15:15 
Ivo Pezlar, A logic of judgmental existence and its relation to truncation and proof irrelevance 
We introduce a simple natural deduction system for reasoning with judgments of the form “there exists a proof of \(\varphi\)” to explore the notion of judgmental existence, following MartinLöf’s methodology of distinguishing between judgments and propositions. In this system, the existential judgment denoted as \(\varphi\) exist (or with explicit proof expressions as \(e \therefore \varphi\)) can be internalized into a modal notion of propositional existence denoted as \(\textsf{E} \varphi\). This modality is closely related to truncation modality, a key tool for obtaining proof irrelevance. We provide a constructive meaning explanation for existential judgments and computational interpretation in the style of the CurryHoward isomorphism for the corresponding existence modality. The investigation of judgmental existence is directly motivated by [2] who informally considers a new judgment of the form \(\varphi\) exists as expressing the notion of “bare existence”. The logic of judgmental existence itself is inspired by [1] and their judgmental reconstruction of modal logic. Formally, our system shares the most resemblance with their possibility logic and lax logic, however, we also allow existence premises of the form \(\varphi\) exists for elimination rules, not only true premises of the form \(\varphi\) true. In its present form, our logic deals only with a fragment of propositional logic containing the existence modality \(\textsf{E}\) and implication \(\to\). We show that both logical connectives are locally sound and complete in this system. Furthermore, we show that the system satisfies the structural properties of exchange, weakening, and contraction and we prove substitution lemma, subject reduction, and the strong normalization property. We do not consider dependent types and proof irrelevance is assumed to be propositional, not judgmental. Bibliography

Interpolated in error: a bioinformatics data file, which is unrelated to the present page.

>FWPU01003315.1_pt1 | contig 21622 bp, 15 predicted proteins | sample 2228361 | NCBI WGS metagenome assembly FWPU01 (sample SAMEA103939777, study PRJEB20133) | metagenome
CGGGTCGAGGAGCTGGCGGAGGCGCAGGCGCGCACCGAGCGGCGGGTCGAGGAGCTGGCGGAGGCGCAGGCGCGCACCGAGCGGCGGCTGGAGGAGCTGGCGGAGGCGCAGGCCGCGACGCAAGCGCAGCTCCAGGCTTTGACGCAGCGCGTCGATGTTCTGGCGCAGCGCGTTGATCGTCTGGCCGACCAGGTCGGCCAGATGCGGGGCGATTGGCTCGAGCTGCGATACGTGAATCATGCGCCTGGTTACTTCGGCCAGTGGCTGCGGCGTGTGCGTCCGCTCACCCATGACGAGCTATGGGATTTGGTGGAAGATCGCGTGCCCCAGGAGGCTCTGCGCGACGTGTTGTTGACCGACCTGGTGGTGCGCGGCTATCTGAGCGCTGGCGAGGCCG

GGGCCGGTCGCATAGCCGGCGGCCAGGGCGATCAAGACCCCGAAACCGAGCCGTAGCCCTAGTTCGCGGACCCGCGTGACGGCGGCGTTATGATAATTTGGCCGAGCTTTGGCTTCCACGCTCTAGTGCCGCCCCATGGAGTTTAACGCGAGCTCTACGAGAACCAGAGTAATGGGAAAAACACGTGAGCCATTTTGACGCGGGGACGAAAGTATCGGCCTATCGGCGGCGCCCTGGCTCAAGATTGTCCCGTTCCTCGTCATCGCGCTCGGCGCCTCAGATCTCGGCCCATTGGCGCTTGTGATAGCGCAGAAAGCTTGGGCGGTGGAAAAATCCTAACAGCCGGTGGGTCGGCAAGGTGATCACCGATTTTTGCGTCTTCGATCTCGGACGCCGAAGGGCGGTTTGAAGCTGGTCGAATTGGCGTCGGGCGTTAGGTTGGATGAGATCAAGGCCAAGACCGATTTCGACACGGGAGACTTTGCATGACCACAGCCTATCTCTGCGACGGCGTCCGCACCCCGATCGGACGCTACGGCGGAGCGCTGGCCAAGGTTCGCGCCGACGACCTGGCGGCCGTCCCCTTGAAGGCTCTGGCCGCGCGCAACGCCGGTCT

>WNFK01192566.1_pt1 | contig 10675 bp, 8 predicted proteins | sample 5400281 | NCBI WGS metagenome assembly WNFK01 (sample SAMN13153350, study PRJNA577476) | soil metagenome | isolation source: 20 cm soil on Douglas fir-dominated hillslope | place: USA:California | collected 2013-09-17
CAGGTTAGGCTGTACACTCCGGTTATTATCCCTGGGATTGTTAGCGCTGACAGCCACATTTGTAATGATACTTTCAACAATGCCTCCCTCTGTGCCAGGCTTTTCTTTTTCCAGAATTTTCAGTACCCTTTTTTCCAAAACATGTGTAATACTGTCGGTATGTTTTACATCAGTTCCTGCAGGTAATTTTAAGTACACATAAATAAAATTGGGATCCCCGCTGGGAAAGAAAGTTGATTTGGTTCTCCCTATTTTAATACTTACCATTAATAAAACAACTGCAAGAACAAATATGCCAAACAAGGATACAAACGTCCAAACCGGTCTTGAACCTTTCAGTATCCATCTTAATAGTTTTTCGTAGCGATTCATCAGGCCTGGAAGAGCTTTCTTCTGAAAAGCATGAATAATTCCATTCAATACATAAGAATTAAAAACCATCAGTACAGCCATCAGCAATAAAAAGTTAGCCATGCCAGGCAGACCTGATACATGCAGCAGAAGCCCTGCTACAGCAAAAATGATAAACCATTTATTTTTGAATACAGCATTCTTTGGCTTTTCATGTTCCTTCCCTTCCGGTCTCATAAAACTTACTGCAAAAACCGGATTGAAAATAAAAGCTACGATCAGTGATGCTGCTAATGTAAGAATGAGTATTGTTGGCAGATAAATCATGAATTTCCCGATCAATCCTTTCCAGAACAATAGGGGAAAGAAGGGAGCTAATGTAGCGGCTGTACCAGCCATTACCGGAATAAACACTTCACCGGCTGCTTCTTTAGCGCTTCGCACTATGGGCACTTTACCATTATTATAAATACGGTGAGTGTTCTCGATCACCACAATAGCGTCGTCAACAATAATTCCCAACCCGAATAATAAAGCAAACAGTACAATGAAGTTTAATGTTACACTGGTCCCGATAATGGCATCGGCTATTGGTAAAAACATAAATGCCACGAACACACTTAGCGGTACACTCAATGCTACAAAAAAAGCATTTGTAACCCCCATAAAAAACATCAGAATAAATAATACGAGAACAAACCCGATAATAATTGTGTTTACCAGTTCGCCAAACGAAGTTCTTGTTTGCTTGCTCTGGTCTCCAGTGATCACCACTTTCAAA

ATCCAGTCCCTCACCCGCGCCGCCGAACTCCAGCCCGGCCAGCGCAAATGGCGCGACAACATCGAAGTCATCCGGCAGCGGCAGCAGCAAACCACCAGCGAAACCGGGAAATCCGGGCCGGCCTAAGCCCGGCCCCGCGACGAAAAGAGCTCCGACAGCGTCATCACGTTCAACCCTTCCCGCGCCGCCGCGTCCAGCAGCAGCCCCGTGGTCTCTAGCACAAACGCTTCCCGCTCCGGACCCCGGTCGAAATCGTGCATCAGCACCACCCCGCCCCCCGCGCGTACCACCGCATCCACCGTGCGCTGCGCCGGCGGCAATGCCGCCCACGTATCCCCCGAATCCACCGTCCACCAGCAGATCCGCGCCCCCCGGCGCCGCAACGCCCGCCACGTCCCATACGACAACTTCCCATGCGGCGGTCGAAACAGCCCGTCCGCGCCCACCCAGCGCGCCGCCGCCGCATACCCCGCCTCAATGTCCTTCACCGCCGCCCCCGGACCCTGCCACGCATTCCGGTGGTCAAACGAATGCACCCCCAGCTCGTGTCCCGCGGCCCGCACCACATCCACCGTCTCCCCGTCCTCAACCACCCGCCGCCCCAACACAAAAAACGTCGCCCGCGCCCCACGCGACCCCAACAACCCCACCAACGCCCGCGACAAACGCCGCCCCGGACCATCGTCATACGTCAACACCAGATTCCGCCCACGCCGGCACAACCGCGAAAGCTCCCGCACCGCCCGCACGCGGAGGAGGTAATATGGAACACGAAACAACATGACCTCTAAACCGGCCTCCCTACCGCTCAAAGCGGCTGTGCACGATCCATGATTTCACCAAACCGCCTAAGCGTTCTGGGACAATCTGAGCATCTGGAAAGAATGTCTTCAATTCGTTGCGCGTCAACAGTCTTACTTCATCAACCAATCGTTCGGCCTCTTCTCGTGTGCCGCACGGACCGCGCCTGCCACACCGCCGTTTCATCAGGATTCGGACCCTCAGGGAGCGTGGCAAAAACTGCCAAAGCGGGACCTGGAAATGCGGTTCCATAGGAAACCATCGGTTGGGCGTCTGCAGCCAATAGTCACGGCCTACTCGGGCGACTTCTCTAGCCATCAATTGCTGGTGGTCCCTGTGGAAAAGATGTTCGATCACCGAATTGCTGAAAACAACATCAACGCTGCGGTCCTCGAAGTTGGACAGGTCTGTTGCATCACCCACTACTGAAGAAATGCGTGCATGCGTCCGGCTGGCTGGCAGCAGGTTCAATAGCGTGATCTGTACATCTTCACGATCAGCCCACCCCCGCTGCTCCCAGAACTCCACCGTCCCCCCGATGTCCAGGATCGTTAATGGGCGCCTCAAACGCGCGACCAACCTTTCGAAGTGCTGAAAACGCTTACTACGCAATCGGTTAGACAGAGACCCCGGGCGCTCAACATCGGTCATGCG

15:40 
Matteo Acclavio, Dialogical strategies as proofsearch strategies 
Authors: Matteo Acclavio and Davide Catta Dialogical logic, originated in the work of Lorenzen and his student Lorenz [2,3], is an approach to logic in which the validity of a certain formula is defined as the existence of a winning strategy for a particular kind of turnbased twoplayers games. In this talk we present the result from our recent paper making explicit the relationship between winning strategies for Lorenzenstyle dialogical games and sequent calculus derivations [1]. We focus on three different classes of dialogical logic games for the implicational fragment of intuitionistic logic, showing that winning strategies for such games naturally correspond to classes of derivations defined by uniformly restraining the rules of the sequent calculus. Bibliography